Anyway, I wrote my own review of Seneo’s humidifier, which I posted on Amazon as follows:

I Have Not Received a Free Product for this Review

This big white beast will pour out a Sacramento tule fog at it’s strong setting (Level 3), and a gentle spring mist at it’s weak setting (Level 1).

The online product description says it will support 12 hrs continuous use at the strong level, and 33 hrs at the weak level. But I can only get 7.5 hrs at the strong level, and 21 hrs at the weak level. At Level 2, I get about 13 hrs.

It makes a low whirring noise, which I find slightly annoying. But what irritates me most is a loud knocking sound it occasionally emits. I think this occurs when it draws water from the removable tank. This noise happens about every 20 minutes, and startles me from a light sleep, even when I’m wearing earplugs.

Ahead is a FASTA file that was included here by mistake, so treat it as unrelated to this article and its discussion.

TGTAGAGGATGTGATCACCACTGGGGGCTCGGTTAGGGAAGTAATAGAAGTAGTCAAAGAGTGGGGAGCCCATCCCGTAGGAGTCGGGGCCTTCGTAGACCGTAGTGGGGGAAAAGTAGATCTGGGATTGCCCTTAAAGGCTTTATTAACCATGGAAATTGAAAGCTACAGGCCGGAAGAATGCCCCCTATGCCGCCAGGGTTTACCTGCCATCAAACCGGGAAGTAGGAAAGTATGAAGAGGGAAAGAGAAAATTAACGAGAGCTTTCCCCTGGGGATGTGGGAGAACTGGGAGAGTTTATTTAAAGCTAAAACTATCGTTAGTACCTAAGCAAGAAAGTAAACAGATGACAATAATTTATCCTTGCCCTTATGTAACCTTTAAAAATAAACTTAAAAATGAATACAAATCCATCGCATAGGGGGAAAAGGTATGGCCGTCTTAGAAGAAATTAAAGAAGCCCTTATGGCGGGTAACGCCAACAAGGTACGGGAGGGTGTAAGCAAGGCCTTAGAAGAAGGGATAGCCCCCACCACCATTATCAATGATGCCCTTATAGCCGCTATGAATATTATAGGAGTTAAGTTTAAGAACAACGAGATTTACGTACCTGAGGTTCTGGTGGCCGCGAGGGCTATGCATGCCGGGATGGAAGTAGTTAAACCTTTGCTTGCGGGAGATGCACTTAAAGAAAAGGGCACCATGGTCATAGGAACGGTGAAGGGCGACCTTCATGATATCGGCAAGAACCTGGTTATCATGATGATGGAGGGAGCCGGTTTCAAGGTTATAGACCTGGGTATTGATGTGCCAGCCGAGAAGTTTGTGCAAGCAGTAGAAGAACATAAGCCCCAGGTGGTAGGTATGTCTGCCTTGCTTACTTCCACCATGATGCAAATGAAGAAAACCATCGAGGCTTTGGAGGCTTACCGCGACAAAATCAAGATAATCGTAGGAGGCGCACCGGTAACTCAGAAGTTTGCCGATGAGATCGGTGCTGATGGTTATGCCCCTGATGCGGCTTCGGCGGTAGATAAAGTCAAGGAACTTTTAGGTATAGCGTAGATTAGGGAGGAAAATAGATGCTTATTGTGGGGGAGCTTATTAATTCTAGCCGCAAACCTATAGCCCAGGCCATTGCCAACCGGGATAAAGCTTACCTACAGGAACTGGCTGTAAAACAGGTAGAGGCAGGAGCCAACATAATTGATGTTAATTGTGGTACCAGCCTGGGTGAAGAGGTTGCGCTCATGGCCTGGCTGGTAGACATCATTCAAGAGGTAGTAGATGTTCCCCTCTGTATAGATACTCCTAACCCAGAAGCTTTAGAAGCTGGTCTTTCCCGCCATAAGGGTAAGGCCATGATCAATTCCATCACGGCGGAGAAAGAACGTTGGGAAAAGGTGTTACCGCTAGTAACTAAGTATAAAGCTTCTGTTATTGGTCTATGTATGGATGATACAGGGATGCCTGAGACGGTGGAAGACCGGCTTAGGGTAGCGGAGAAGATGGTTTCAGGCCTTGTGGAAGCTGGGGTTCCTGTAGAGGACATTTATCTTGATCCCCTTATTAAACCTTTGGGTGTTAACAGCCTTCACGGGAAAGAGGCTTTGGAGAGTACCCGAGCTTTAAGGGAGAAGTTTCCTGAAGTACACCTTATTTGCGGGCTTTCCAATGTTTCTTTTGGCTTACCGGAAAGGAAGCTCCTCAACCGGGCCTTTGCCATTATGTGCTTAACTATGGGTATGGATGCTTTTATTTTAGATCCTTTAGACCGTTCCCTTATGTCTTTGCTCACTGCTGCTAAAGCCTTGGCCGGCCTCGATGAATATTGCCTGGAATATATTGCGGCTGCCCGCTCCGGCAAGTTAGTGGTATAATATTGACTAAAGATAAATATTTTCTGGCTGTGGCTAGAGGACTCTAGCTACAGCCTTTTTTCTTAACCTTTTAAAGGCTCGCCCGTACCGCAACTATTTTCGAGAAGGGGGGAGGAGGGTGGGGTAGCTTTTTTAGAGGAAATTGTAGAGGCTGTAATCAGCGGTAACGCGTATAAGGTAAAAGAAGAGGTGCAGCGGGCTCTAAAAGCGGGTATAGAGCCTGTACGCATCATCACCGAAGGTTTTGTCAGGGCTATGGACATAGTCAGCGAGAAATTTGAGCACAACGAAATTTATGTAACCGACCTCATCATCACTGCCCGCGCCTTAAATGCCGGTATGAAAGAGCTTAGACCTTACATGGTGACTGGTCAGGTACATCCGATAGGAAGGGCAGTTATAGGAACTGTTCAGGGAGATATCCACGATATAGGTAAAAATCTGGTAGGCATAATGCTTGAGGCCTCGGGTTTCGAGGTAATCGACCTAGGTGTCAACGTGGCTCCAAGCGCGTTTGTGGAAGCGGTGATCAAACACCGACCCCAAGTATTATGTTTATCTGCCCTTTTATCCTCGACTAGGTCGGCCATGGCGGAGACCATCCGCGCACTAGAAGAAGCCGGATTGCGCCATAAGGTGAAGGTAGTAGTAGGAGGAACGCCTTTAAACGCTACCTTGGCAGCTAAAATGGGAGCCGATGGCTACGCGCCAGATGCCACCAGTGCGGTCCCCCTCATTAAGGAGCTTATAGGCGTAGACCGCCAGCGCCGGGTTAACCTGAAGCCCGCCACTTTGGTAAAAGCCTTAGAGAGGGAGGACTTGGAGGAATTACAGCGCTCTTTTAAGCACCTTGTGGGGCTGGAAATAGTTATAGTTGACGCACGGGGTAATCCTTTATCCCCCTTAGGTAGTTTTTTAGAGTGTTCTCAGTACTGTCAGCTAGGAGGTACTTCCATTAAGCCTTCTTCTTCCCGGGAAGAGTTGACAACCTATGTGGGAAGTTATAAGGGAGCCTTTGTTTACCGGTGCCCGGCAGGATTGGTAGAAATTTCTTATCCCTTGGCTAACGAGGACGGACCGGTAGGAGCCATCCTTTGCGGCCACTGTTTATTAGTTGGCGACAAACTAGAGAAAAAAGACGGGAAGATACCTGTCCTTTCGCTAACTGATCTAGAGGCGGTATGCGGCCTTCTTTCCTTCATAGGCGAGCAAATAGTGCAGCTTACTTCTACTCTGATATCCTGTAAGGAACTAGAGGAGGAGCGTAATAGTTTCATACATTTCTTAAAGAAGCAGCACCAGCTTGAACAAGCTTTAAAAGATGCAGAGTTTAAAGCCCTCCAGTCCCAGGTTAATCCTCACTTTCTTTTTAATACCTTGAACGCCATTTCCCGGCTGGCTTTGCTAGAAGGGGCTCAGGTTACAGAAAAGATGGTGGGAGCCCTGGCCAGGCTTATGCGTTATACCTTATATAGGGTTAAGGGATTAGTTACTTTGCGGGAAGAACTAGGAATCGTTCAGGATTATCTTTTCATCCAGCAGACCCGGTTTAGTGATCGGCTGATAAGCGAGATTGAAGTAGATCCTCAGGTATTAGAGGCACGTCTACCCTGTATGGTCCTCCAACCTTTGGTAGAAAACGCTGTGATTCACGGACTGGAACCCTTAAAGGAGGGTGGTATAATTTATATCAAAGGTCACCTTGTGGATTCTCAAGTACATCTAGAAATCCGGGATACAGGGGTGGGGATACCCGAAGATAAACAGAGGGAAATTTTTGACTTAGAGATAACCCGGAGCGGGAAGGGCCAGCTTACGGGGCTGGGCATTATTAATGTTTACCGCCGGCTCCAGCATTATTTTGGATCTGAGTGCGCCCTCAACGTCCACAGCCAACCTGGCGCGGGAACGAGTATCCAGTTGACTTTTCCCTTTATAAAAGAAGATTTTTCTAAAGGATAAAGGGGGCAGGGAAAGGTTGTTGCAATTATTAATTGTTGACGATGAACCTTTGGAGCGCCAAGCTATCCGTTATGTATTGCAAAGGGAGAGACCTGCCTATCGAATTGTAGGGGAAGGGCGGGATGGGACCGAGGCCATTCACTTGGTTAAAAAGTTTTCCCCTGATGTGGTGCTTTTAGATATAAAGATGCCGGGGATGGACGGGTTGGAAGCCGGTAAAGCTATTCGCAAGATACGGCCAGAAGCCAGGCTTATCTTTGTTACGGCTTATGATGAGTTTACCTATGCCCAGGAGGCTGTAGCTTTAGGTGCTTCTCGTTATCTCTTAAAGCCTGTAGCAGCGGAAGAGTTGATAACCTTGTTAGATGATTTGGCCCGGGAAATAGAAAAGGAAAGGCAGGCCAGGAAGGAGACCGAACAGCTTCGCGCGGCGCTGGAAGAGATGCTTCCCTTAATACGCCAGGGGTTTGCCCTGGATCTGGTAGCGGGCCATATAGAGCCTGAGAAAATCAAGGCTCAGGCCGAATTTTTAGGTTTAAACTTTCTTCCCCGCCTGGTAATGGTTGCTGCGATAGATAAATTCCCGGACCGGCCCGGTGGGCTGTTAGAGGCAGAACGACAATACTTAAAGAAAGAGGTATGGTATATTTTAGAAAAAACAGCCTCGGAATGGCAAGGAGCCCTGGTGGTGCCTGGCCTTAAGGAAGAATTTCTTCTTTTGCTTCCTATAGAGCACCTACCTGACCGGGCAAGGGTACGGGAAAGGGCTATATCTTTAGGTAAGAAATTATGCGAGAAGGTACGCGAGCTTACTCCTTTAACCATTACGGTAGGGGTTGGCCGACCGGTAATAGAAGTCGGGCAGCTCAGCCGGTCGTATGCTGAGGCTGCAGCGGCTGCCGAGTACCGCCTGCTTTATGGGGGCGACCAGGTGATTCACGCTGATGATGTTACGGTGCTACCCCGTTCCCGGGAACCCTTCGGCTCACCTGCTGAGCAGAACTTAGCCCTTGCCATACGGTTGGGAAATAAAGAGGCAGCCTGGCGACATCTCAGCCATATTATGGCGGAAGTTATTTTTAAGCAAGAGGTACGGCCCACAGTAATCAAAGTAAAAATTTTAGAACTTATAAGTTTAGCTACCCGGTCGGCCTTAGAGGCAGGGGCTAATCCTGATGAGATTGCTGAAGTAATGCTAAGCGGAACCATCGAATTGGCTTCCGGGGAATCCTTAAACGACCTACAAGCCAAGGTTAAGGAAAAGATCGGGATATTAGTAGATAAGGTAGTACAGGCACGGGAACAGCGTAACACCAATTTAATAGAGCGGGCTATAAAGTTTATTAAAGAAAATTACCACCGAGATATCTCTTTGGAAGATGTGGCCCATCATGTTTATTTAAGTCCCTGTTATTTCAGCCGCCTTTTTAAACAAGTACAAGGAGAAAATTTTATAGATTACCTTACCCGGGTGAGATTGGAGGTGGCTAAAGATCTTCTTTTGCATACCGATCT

It displays a readout of relative humidity which seems inaccurate, because it is always at least 15% higher than the readout from another humidity gauge in my bedroom, even when I initially switch the machine on. This leaves me wondering if the manufacturer is trying to fool me into believing the machine is doing a better job than it actually is doing.

The humidity level is displayed in large, very bright white LED letters, along with the temperature reading (in Celsius) of the water inside. This display cannot be turned off, and it’s so bright I had to construct a cardboard shield to block the light, so that I can sleep with this unit turned on.